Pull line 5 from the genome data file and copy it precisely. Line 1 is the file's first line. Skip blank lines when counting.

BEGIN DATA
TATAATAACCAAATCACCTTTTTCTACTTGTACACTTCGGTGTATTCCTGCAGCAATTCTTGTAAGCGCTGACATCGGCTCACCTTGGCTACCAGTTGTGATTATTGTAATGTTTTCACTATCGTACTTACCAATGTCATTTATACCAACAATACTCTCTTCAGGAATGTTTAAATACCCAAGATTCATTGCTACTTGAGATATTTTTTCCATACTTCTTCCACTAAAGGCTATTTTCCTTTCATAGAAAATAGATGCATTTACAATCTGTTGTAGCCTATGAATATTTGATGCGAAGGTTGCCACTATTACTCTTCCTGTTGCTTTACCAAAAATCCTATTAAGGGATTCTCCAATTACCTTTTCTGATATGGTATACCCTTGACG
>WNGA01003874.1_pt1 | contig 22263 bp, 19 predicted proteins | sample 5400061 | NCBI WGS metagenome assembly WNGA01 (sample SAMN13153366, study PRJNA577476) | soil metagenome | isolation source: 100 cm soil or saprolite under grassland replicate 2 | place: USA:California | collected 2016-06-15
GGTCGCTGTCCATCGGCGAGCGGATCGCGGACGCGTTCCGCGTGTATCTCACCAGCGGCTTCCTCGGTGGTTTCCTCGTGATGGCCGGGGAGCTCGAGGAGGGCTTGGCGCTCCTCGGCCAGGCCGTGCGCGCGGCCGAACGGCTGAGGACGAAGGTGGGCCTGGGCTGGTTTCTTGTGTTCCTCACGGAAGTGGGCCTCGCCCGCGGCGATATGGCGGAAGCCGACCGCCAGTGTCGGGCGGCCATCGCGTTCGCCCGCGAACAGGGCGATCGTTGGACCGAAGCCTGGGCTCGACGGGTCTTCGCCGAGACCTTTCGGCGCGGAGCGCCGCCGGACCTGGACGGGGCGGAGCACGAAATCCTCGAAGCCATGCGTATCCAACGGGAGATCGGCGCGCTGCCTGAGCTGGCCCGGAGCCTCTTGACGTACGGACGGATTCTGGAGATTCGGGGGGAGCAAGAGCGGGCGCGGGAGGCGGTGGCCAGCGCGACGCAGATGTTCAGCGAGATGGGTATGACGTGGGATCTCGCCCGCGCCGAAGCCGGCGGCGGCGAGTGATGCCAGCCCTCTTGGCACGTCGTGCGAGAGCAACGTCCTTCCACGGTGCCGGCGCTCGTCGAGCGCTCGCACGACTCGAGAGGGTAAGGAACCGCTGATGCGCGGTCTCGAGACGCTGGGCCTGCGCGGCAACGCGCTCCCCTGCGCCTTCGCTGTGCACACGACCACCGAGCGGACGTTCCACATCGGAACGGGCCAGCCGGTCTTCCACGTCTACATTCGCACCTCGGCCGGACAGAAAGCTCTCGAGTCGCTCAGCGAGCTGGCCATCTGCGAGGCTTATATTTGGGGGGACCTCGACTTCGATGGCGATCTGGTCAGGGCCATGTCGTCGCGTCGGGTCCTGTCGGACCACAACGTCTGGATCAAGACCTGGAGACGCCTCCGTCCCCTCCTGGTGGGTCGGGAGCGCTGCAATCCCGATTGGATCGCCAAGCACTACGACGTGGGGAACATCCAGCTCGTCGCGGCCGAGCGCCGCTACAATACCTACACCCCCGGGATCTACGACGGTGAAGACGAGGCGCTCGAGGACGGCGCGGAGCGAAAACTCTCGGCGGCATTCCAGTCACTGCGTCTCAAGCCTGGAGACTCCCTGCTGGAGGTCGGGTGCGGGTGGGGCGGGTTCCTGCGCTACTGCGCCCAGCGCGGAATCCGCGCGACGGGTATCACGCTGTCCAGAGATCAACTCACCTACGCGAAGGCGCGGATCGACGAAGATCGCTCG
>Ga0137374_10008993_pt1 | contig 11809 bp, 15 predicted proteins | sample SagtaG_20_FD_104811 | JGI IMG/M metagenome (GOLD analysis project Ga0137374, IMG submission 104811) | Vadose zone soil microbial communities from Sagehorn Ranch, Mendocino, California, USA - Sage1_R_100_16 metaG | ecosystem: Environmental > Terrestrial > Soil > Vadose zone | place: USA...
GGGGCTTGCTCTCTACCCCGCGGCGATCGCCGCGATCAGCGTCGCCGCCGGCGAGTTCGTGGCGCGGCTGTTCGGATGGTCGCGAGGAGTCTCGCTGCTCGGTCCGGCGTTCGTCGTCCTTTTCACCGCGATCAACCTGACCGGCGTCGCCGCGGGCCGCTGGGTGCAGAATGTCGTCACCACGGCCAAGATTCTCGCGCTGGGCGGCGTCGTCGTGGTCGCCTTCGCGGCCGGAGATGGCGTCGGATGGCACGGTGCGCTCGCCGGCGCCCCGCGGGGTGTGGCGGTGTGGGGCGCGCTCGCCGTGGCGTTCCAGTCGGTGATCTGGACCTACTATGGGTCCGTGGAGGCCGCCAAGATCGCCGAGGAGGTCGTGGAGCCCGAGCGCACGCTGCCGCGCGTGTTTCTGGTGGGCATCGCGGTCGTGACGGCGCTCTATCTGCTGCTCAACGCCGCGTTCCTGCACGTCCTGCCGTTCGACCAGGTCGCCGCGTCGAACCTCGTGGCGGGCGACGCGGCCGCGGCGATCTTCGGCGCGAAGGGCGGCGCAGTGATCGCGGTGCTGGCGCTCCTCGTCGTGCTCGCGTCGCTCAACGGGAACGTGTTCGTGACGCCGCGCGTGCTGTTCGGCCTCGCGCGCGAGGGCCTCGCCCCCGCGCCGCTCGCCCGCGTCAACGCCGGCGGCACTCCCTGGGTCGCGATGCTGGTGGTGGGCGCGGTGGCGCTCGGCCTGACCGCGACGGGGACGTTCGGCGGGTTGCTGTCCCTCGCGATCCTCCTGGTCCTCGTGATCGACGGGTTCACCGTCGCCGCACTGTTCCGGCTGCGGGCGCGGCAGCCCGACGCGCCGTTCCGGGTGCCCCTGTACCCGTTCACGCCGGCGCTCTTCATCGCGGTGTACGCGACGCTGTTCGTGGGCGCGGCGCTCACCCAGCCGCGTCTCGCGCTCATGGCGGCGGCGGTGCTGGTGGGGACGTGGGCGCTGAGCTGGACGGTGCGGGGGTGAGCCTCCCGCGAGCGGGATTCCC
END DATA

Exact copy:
GGGGCTTGCTCTCTACCCCGCGGCGATCGCCGCGATCAGCGTCGCCGCCGGCGAGTTCGTGGCGCGGCTGTTCGGATGGTCGCGAGGAGTCTCGCTGCTCGGTCCGGCGTTCGTCGTCCTTTTCACCGCGATCAACCTGACCGGCGTCGCCGCGGGCCGCTGGGTGCAGAATGTCGTCACCACGGCCAAGATTCTCGCGCTGGGCGGCGTCGTCGTGGTCGCCTTCGCGGCCGGAGATGGCGTCGGATGGCACGGTGCGCTCGCCGGCGCCCCGCGGGGTGTGGCGGTGTGGGGCGCGCTCGCCGTGGCGTTCCAGTCGGTGATCTGGACCTACTATGGGTCCGTGGAGGCCGCCAAGATCGCCGAGGAGGTCGTGGAGCCCGAGCGCACGCTGCCGCGCGTGTTTCTGGTGGGCATCGCGGTCGTGACGGCGCTCTATCTGCTGCTCAACGCCGCGTTCCTGCACGTCCTGCCGTTCGACCAGGTCGCCGCGTCGAACCTCGTGGCGGGCGACGCGGCCGCGGCGATCTTCGGCGCGAAGGGCGGCGCAGTGATCGCGGTGCTGGCGCTCCTCGTCGTGCTCGCGTCGCTCAACGGGAACGTGTTCGTGACGCCGCGCGTGCTGTTCGGCCTCGCGCGCGAGGGCCTCGCCCCCGCGCCGCTCGCCCGCGTCAACGCCGGCGGCACTCCCTGGGTCGCGATGCTGGTGGTGGGCGCGGTGGCGCTCGGCCTGACCGCGACGGGGACGTTCGGCGGGTTGCTGTCCCTCGCGATCCTCCTGGTCCTCGTGATCGACGGGTTCACCGTCGCCGCACTGTTCCGGCTGCGGGCGCGGCAGCCCGACGCGCCGTTCCGGGTGCCCCTGTACCCGTTCACGCCGGCGCTCTTCATCGCGGTGTACGCGACGCTGTTCGTGGGCGCGGCGCTCACCCAGCCGCGTCTCGCGCTCATGGCGGCGGCGGTGCTGGTGGGGACGTGGGCGCTGAGCTGGACGGTGCGGGGGTGAGCCTCCCGCGAGCGGGATTCCC